Type union

How to use type union in C/C++.

Definition

We can define a union as a C data type with some magic inside. If you already know structs this is as simple as a struct
but in this case you can only use a member at the same time. Using other words, you can only give a value to one of its members at
the same time.

Usage

Assuming the following definition:

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union Data {
int i;
float f;
char str[20];
};

We can declare a new variable as follow:

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union Data data;

We can give values as follow:

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data.i = 10;
strcpy( data.str, "C Programming");
data.f = 220.5;

But, this is not a struct, so the above code keeps the value of data.f because is the last assigned member. Keep in mind that we can give value to one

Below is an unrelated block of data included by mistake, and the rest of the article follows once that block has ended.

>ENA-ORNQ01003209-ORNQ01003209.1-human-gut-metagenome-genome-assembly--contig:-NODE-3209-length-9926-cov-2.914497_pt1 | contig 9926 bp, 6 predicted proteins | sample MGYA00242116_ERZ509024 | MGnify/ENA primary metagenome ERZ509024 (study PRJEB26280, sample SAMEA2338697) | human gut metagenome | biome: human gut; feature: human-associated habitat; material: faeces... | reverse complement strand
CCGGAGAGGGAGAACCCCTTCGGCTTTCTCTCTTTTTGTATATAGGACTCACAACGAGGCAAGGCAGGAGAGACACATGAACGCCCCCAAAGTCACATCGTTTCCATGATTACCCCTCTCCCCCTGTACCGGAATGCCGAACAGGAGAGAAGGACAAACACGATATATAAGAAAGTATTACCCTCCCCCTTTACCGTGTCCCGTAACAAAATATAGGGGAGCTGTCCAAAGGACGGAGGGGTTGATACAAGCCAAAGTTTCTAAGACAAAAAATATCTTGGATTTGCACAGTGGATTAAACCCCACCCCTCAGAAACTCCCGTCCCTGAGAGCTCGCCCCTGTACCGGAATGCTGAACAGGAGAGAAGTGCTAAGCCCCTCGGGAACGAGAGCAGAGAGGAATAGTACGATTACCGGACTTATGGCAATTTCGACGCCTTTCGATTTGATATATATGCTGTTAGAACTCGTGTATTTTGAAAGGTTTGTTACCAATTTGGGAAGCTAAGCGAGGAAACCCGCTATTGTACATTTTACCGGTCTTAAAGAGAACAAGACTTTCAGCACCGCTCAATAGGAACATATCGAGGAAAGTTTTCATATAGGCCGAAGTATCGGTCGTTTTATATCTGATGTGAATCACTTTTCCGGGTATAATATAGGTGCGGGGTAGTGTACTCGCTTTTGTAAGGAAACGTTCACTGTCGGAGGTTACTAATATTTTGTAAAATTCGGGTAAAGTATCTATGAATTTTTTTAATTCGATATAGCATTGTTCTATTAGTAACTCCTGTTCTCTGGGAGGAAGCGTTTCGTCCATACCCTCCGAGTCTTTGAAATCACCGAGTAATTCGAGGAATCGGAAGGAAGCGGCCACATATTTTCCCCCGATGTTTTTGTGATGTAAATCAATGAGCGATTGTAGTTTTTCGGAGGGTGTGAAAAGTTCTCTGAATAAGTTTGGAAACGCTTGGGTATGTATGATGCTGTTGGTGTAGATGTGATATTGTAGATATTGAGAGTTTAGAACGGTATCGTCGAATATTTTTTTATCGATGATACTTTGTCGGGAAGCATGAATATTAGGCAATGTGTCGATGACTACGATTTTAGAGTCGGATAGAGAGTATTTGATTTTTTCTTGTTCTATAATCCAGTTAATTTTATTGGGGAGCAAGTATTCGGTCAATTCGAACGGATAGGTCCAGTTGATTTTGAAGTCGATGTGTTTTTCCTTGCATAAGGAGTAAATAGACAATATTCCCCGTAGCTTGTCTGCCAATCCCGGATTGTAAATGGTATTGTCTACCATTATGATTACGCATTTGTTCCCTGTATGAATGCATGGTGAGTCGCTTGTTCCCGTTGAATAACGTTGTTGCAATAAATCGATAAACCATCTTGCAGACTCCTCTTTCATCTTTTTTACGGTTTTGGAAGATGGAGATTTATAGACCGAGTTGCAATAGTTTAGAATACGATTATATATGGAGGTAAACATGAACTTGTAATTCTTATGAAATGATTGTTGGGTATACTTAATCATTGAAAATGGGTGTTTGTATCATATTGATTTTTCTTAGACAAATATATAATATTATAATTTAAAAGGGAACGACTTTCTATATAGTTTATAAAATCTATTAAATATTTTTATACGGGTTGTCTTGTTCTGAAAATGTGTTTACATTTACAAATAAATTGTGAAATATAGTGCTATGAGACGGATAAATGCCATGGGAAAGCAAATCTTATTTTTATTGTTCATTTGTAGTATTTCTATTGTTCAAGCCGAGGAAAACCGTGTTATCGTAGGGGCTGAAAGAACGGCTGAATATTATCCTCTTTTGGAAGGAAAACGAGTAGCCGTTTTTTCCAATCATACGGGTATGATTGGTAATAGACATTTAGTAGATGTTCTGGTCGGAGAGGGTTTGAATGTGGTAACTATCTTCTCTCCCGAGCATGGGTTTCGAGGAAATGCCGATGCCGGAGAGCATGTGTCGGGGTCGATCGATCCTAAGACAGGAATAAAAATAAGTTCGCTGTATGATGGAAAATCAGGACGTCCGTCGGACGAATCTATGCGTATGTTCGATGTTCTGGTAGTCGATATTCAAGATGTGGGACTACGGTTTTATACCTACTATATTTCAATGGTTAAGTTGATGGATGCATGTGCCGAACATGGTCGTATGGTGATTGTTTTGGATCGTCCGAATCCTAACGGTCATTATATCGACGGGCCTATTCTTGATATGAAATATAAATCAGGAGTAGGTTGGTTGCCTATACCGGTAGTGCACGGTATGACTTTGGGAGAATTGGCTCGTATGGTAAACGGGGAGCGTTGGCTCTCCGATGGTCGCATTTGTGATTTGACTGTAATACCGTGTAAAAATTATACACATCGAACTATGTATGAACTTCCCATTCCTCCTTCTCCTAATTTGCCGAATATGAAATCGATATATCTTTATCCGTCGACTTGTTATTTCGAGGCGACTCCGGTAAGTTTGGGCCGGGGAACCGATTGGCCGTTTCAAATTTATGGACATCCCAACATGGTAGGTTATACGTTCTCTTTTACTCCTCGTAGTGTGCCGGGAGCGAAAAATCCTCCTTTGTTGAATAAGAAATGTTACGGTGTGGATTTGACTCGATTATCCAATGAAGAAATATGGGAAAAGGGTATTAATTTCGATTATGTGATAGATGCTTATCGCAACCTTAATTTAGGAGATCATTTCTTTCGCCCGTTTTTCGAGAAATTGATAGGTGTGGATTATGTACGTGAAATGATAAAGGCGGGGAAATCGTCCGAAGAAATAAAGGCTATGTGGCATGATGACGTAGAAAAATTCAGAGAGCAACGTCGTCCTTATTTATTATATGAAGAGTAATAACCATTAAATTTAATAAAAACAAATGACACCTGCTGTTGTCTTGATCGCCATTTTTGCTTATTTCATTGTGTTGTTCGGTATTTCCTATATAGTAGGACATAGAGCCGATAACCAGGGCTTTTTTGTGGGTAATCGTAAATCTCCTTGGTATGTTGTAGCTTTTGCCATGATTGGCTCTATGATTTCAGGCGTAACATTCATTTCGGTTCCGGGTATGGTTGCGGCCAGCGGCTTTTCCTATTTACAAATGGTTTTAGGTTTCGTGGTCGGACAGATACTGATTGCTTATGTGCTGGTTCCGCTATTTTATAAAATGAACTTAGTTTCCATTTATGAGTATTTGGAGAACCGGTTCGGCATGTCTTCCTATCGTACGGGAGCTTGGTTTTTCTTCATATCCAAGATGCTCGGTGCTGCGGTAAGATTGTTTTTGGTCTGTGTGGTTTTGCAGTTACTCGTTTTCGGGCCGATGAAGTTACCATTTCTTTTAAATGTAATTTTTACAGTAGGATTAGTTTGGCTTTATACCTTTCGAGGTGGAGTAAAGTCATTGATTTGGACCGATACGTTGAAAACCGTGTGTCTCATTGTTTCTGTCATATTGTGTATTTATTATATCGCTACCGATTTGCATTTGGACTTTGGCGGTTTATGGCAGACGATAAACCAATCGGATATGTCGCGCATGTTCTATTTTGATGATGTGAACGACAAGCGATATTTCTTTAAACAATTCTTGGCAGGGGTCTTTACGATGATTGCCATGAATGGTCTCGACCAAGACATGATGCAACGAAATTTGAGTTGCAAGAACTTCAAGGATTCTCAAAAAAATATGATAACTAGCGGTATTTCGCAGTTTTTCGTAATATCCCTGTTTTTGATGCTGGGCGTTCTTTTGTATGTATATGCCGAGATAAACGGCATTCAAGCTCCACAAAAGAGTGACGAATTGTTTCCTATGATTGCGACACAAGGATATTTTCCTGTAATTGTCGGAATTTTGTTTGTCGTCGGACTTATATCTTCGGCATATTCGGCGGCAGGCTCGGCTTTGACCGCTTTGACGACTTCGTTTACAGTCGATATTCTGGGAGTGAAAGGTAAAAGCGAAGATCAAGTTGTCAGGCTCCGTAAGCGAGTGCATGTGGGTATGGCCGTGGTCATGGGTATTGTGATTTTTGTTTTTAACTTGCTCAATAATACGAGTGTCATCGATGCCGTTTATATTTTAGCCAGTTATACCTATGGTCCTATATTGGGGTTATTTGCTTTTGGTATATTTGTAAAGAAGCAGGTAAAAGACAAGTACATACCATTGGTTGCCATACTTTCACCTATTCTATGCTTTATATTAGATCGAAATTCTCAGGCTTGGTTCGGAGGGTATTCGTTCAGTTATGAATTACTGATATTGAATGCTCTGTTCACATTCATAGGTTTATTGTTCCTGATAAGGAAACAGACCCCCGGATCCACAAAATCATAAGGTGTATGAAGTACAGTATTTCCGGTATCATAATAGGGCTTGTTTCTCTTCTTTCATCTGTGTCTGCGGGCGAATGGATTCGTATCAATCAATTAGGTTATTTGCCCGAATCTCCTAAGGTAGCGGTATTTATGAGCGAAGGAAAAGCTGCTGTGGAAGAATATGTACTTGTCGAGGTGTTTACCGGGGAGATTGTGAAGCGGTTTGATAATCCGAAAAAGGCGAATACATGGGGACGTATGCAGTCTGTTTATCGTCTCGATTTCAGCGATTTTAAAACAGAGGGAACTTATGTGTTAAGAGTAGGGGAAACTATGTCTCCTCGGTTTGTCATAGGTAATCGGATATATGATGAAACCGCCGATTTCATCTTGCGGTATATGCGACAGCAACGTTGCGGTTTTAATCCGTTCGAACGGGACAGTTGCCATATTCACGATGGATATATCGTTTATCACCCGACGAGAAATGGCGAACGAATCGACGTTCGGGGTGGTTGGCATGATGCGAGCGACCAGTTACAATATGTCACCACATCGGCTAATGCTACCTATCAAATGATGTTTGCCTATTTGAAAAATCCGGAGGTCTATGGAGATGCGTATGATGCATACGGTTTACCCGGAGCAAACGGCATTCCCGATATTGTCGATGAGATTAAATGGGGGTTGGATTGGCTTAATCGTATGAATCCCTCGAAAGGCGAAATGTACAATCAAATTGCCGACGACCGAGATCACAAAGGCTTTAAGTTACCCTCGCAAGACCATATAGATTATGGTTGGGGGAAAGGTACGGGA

of its members at the same time. If we print the above code we can see garbage on data.i and data.str as well.

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#include <stdio.h>
#include <string.h>

union Data {
int i;
float f;
char str[20];
};

int main( ) {

union Data data;

data.i = 10;
strcpy( data.str, "C Programming");
data.f = 220.5;

printf( "data.i : %d\n", data.i);
printf( "data.str : %s\n", data.str);
printf( "data.f : %f\n", data.f);

return 0;
}

The above code will show something like this:

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$ gcc -o main main.c
$ ./main
data.i : 1130135552
data.str :
data.f : 220.500000

As we can see, the value for data.i is corrupted, and the value for data.str is corrupted too. The properly way to print and/or use the values would be as follow:

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#include <stdio.h>
#include <string.h>

union Data {
int i;
float f;
char str[20];
};

int main( ) {

union Data data;

data.i = 10;
printf( "data.i : %d\n", data.i);

strcpy( data.str, "C Programming");
printf( "data.str : %s\n", data.str);

data.f = 220.5;
printf( "data.f : %f\n", data.f);

return 0;
}

Now, the values are used as expected so we can see the right value:

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$ gcc -o main main.c
$ ./main
data.i : 10
data.str : C Programming
data.f : 220.500000

We can see that is an efficient way to have a dynamic struct without pollute the memory, so if you are clever using it, you can win efficiency!

References